Floral Design — Flash Fiction #1

The two of them came out of the Coffee Shop on the other side of the street as the two of us were emerging out of the car intending to try out the joint.

I would not have noticed them had she not stared back at me with a frown, before turning around and walking away with him. Or was it the eyeliner she used that drew my attention? He didn’t need to look at me. Or else, he would need to wave. He had known me ever since I was born. She was around forty-five perhaps? Smartly dressed in black trousers and a top with a colourful floral design. Didn’t take in her footwear.

“Look!” said the other she to me. “Don’t,” said I instinctively, helping her to cross the street and enter the Coffee Shop.

He had been a university topper all through his student life. He met his future wife at college. Tall, fair, beautiful. Talk of the college. Handsome, successful young man. Smart, beautiful girl friend. Only son of a well-off father.

The first tragedy struck when his mother sustained a cerebral stroke, paralyzing her right side and destroying her speech for the rest of her life. The only words she spoke were — “kokon aache”. No one knew what they meant.

And then one early morning, the old father expired. He was heart-broken by the sight of his wife’s incurable paralytic state. He had been an angina patient as well. He had a heart problem too many.

They got married. They had a child. The child grew up, the paralytic mother died several years later. Tragedy struck again. She developed a debilitating form of arthritis. The handsome tall woman shrunk and grew small in size. She couldn’t move her limbs, walked with help, painfully bending forward. He cared for her. Never ate non-vegetarian food at home, she being vegetarian. Did everything that a woman would not let others do for her. Ended up his daily morning chores combing her thinning hair. Then left for the college where he taught.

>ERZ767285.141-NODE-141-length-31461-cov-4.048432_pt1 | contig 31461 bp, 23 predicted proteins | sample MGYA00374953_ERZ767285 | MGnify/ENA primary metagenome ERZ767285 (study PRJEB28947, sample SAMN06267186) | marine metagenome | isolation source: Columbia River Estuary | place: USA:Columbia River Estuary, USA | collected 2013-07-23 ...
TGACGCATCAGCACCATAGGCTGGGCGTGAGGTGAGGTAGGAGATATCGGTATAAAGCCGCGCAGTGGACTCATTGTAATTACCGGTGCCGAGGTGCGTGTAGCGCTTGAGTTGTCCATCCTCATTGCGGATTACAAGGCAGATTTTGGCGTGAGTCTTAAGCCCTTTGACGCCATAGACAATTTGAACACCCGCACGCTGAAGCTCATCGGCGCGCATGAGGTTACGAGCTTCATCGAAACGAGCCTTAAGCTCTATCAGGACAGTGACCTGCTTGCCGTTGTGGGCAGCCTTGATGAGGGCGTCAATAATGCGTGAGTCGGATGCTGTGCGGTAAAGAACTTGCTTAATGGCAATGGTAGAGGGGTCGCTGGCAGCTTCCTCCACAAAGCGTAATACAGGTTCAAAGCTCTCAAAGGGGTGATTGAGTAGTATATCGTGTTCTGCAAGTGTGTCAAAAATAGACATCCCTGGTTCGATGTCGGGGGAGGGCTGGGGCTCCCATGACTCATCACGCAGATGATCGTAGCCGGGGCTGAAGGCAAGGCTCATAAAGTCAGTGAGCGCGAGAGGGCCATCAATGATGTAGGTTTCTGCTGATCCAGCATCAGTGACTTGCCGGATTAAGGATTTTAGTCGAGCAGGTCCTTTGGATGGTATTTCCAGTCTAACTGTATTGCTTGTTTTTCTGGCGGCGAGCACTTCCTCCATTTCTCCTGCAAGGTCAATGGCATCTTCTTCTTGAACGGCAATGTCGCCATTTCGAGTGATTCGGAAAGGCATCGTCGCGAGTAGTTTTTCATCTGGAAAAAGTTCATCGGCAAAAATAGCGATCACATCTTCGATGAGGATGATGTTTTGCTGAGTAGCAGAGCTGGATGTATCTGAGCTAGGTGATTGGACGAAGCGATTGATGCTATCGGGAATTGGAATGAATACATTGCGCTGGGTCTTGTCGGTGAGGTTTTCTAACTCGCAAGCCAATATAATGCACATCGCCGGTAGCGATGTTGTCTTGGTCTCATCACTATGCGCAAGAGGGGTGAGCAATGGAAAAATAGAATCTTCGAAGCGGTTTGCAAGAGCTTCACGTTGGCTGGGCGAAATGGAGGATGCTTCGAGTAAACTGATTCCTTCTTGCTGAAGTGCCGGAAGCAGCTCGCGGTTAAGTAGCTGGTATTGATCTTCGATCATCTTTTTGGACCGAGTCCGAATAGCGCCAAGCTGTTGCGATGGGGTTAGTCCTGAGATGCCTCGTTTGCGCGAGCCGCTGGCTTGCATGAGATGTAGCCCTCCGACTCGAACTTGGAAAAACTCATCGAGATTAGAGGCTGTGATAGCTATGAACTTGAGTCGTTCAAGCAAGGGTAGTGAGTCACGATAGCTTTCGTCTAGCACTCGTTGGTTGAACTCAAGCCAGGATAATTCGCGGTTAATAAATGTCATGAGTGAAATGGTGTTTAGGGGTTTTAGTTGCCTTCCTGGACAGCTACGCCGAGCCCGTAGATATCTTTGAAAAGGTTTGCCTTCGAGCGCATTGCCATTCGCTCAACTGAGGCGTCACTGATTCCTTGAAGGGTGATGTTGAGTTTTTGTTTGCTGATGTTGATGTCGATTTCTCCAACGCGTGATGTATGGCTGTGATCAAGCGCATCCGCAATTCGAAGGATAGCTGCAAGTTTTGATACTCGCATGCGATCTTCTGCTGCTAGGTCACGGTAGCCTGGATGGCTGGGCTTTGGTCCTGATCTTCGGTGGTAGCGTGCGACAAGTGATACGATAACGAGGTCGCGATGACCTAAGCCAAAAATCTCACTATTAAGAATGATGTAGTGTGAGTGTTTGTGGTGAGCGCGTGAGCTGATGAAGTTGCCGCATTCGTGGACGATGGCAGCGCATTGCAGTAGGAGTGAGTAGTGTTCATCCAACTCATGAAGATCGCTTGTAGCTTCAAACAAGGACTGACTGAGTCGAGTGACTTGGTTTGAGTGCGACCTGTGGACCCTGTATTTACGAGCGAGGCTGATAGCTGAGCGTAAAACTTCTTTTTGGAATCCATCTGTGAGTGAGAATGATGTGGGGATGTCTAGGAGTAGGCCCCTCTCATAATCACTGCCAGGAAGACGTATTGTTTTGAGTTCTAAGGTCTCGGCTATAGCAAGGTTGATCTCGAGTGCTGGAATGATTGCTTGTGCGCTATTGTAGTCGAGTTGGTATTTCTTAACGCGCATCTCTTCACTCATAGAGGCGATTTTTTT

Life moved on. Ailing mother taken care of, ailing wife’s routine suffering. His bright academic career ruined. No one heard him complain. A daughter in law arrived one day, chosen by the wife. Happy, smiling, friendly. Then came a grandson.

Life was not totally unfriendly, that’s rarely the case.

Smartly dressed woman in black trousers and a top with a colourful floral design. They had walked away, but she had briefly summed me up. Alerted perhaps?

No story is ever complete.

 
 
 
 

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Comments

  • ashualec  On June 9, 2016 at 2:46 pm

    True, no story is ever complete. There is so much left unsaid and un happened.

    • dipankardasgupta  On June 9, 2016 at 2:52 pm

      Thank you so much for reading this ashualec. I am trying to move into flash fiction. Very, very short stories. But one can hardly ever write a story without being there. So, no story is entirely imaginary either. And, as you correctly point out, one can never write the whole story, however long it may be!!

      Best regards.

      Dipankar Dasgupta

      • ashualec  On June 10, 2016 at 11:16 am

        It is indeed a good attempt. Keep writing and evolving. You have a regular reader in me.

        Love and light,
        Ashu

      • dipankardasgupta  On June 10, 2016 at 3:14 pm

        Thank you Ashu. I feel so grateful. I will keep trying. Thanks again.

        Dipankar

  • Philip Neale  On June 10, 2016 at 2:55 am

    Short, snappy and very readable. The style gave a sharp focus to the events blighting their lives. Very noir.

  • Surja Sankar Ray  On June 17, 2016 at 8:42 pm

    A little too dark!

    • dipankardasgupta  On June 17, 2016 at 9:45 pm

      Dear Surja,

      Thanks for reading. Your opinion matches that of Phil Neale. He called it Very Noir. Phil is a successful crime fiction writer in England. We have been friends for a while now, thanks to internet.

      I assume the piece had an impact on you. Or else you wouldn’t have said what you said.

      Dipankar

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